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The Difference Between Who's & Whose

Do you find words that sound exactly the same, but have different meanings confusing? If so, you are definitely not alone. Many people find these words called homonyms very hard to learn. Individuals who are not native English speakers can become even more easily confused by these types of words.

For example, many people tend to mix up the words "who's" and "whose" when they are writing. Because they sound the same, new writers tend to substitute one term with the other, even if the word they have chosen is incorrect. Although there is no difference between how these particular words sound, they have very different meanings.



The term "who's" is a contraction or abbreviation of the words "who is" or "who has" or "who was." The apostrophe is used to replace the letter I, the letters ha or the letters wa.


"Who's going to the birthday party next Saturday afternoon?"

"Please tell anyone who's having problems to see me after class."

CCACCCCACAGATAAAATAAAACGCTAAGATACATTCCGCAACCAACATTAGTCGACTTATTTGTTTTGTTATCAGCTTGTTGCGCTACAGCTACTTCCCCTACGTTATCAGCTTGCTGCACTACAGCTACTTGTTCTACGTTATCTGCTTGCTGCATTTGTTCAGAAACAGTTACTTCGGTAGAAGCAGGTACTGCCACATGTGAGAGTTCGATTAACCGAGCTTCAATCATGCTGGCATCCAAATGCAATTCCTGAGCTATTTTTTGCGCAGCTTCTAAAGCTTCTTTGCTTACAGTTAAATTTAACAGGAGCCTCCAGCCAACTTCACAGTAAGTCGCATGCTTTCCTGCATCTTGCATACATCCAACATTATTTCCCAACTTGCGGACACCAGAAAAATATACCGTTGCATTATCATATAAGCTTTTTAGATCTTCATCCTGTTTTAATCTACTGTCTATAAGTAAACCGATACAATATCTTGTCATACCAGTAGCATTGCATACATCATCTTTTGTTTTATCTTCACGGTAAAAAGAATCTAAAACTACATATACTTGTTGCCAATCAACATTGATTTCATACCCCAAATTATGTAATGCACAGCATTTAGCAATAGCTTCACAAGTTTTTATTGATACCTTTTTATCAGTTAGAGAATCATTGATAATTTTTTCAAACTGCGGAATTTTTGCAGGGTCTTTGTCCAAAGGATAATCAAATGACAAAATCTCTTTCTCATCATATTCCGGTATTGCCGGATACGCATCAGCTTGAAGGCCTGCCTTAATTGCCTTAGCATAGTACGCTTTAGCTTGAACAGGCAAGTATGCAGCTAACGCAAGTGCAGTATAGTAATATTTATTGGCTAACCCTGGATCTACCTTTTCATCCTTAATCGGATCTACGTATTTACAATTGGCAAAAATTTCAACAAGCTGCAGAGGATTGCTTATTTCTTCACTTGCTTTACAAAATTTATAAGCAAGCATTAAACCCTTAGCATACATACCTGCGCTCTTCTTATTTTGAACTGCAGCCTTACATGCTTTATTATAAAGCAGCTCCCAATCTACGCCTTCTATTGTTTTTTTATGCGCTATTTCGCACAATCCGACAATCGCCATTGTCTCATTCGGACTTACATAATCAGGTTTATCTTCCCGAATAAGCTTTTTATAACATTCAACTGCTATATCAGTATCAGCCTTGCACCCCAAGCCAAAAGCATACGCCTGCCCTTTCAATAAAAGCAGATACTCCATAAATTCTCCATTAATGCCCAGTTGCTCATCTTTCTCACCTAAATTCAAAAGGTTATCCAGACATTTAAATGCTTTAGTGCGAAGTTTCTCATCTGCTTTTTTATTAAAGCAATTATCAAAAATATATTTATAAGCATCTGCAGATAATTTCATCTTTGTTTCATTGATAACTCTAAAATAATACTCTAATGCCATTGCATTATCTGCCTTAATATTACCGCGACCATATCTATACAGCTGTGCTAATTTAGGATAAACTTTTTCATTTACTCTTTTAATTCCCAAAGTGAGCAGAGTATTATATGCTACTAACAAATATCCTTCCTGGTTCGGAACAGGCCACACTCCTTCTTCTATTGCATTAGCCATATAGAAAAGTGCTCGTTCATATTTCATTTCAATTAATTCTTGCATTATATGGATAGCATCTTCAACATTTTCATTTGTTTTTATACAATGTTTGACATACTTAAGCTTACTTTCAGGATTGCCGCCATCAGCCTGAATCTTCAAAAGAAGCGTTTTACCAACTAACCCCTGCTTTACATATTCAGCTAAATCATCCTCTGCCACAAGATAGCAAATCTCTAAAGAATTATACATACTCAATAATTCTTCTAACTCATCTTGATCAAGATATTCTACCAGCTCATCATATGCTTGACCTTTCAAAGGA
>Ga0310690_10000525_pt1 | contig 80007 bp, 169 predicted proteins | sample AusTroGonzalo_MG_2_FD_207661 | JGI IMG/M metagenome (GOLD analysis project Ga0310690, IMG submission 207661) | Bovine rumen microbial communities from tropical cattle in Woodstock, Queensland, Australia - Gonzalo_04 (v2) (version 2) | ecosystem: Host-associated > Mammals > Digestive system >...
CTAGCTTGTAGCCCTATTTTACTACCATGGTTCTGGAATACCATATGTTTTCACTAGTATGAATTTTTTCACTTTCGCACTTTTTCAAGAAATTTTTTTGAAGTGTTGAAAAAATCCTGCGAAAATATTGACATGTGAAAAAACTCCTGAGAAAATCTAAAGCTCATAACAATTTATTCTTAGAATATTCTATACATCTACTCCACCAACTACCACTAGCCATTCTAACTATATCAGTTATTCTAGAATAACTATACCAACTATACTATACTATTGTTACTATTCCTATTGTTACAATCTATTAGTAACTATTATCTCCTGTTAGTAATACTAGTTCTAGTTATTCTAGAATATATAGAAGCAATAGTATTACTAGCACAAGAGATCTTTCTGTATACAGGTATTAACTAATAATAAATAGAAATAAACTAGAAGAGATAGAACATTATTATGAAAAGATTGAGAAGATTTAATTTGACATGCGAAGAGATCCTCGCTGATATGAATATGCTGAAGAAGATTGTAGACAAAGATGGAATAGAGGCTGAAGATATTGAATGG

If you become confused as to which word to use, try substituting the word you chose with the words "who is" or "who was" and see if the sentence still makes sense. For example, the sentence "Whose notes are these?" wouldn't make sense if you replaced the word "whose" with "who is."

However, if you look at the above 2 examples, you will notice that you can easily substitute the word "who's" with "who is." You know you have used the correct word because the sentence still makes sense with the substitution.



The term "whose" is a possessive pronoun and the possessive form of the word "who" or "which," and it is used to indicate ownership. The meaning is "belonging to whom or which." It's important to remember that possessive pronouns never include apostrophes.


"Whose book do you enjoy reading the most?"

"Do you know whose turn it is to drive the kids to school?"